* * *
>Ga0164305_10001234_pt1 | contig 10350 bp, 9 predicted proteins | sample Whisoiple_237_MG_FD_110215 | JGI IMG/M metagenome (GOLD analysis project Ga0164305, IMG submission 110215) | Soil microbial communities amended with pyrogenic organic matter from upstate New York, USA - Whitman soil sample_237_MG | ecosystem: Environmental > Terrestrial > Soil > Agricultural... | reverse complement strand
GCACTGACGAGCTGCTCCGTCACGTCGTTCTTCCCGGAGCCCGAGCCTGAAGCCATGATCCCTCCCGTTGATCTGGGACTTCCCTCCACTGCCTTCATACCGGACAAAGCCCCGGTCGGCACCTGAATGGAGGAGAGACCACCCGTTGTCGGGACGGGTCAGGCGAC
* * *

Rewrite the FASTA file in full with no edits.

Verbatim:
>Ga0164305_10001234_pt1 | contig 10350 bp, 9 predicted proteins | sample Whisoiple_237_MG_FD_110215 | JGI IMG/M metagenome (GOLD analysis project Ga0164305, IMG submission 110215) | Soil microbial communities amended with pyrogenic organic matter from upstate New York, USA - Whitman soil sample_237_MG | ecosystem: Environmental > Terrestrial > Soil > Agricultural... | reverse complement strand
GCACTGACGAGCTGCTCCGTCACGTCGTTCTTCCCGGAGCCCGAGCCTGAAGCCATGATCCCTCCCGTTGATCTGGGACTTCCCTCCACTGCCTTCATACCGGACAAAGCCCCGGTCGGCACCTGAATGGAGGAGAGACCACCCGTTGTCGGGACGGGTCAGGCGAC